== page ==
Sound picked up what may have been the torpedo hitting the target, but there was no confirmation as the target disappeared; most likely sinking quickly. At 1330 they surfaced when contact was lost, and ran out from land to repair the inboard and exhaust valves on No. 4 engine. Springer continued patrolling the area until six days later, when on March 17, at 11:55 P.M., they established radar contact with three ships at a range of 22,000 yards. They started tracking at 12 midnight March 18, on the rear target that was on a southerly course. It seems as if the target were using radar at intervals. All three targets originally were making around fifteen knots, and this target was doing eleven knots heading toward Aguni Shinto. At 12:37AM the other targets had moved away on a western course, and it seemed that they were easing Springer away from the main target. So Springer changed course and headed west with no contact. They headed back towards Aguni Shima, and three hours later the first target was sighted. It was decided that it was time the Springer went into action. The Captain gave orders to use a surface approach.
Acquiring a target was no easy thing. Even with her advanced Torpedo Data Computer (TDC), plotting a target was not easy. Many variables were to account for when plotting a target. If the crew correctly calculated the computations, and the torpedo acted as expected, and if the target did not succeed in out maneuvering the torpedo, it would intersect the target track at the moment the target arrived. You can very well see the importance of a submarine crew working together as one. Commander Kefauver maneuvered Springer into position, and after a few range and bearing observations, and precise calculations, they fed the targeting data into the TDC. The TDC set the gyro angle in the torpedoes, the crew was tense. At 3:03 A.M. Springer fired four torpedoes from bow tubes No. 1, 2, 3 and 4. They fired them in eight-second intervals, with a 3/4 divergent spread at a range of 3000 yards. Torpedo tubes No. 1 and No. 3 fired Mark 14 torpedoes, and tubes No. 2 and No. 4 fired Mark 23's. They observed No. 1 torpedo running 30 degrees to the left of the track. Two of the four torpedoes were right on track, and she scored her first hits of the war from tubes No. 3 and No. 4. With multiple explosions, the target started burning and firing twin mounted guns at random. Nevertheless, she did not appear to be sinking. The target had been calling the beach 9000 yards away for help, so Springer moved in close and dove at 4500 yards. Kefauver decided to finish her off with a Mark 14, and fired torpedo tube No. 5 at a range of 900 yards. The torpedo was running hot and straight, correctly on bearing, but it ran under the target. The target still was moving, doing 3/4 knot at a range of 520 yards. Springer turned, reversed course, and when at 750 yards, fired three Mark 18's from aft tubes No. 8, 9, and 10 set at zero depth, with a 3-degree divergent spread, at ten-second intervals. Another explosion rocked the Springer, when the fish from No. 10 tube found its mark. Sound reported gurgling and breaking up noise, then two more explosions. Identified as the 1500 ton Transport Number 18, the ship disappeared from radar. Transport No. 18 was a landing craft/amphibious tank-carrying craft. At the time of her sinking, Transport 18 had a cargo of 8 kaiten. Springer was unaware that she had sunk such a valuable cargo.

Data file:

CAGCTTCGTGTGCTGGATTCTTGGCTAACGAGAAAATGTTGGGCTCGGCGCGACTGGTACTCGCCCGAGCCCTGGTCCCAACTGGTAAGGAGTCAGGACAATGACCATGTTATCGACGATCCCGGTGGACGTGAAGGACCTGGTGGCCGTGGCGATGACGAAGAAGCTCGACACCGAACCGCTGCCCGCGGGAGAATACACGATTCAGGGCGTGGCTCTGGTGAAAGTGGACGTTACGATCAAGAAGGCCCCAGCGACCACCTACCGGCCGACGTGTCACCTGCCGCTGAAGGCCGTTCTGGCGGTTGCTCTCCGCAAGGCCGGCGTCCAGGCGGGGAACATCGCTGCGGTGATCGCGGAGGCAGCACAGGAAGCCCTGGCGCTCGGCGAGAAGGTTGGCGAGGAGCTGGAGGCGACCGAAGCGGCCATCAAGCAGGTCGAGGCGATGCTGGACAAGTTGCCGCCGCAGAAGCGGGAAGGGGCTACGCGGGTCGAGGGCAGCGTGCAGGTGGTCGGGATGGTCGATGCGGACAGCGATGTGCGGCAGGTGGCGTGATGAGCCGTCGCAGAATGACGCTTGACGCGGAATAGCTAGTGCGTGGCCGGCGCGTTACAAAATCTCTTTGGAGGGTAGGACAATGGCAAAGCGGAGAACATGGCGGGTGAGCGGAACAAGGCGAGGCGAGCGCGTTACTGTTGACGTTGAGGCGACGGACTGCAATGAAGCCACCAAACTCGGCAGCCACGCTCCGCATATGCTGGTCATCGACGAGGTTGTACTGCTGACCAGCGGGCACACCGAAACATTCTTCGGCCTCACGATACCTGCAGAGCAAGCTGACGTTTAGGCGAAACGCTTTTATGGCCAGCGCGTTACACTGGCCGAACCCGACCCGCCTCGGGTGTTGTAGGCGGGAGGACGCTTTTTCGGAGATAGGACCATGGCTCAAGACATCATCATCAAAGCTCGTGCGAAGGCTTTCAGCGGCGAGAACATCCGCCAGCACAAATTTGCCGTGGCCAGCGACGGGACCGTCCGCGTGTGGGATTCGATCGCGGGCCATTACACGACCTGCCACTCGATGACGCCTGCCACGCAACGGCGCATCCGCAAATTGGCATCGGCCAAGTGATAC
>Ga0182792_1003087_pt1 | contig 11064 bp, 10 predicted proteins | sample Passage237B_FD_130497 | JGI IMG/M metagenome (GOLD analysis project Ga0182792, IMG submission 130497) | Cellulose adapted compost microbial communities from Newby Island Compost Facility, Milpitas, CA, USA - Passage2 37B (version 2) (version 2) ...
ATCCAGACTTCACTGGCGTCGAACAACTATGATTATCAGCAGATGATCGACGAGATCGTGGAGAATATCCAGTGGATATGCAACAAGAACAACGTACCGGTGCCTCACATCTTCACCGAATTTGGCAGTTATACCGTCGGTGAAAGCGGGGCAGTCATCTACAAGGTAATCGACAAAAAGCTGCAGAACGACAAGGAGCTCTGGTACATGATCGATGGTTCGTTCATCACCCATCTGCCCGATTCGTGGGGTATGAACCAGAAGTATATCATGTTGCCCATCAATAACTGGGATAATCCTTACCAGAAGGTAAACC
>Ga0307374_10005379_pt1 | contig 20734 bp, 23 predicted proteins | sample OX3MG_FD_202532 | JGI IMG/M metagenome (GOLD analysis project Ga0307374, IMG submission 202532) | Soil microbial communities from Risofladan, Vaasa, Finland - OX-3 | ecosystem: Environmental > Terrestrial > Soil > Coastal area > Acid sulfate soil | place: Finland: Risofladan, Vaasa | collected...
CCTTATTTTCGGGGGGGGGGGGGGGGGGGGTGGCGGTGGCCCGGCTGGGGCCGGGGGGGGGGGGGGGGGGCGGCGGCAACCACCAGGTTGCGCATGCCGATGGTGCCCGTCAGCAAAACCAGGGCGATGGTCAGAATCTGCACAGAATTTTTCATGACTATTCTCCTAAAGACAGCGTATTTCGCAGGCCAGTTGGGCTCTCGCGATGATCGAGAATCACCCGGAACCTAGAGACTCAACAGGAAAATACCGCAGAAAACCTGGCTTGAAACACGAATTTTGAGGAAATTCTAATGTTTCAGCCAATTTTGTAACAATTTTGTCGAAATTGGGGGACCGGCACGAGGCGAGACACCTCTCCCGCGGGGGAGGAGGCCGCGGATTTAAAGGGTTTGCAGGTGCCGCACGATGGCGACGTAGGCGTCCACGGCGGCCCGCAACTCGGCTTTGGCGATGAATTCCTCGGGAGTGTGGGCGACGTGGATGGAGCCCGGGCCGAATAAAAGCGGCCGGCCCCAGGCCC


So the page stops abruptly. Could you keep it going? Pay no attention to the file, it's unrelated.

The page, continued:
Two days later, on March 19, Springer departed the area for Guam. She rode out another rough storm that bent the antennae mast back, sending it sagging to the deck. After temporarily repairing the mast, Springer continued on her way in the storm, arriving at Guam on March 25, at 8:00 A.M. She had completed a war patrol of fifty-days duration, twenty-six of them spent in the patrol area, covering a distance of 7,572 miles, and used 76,860 gallons of fuel. Because the patrol was considered successful, they authorized her first Combat Star. RDS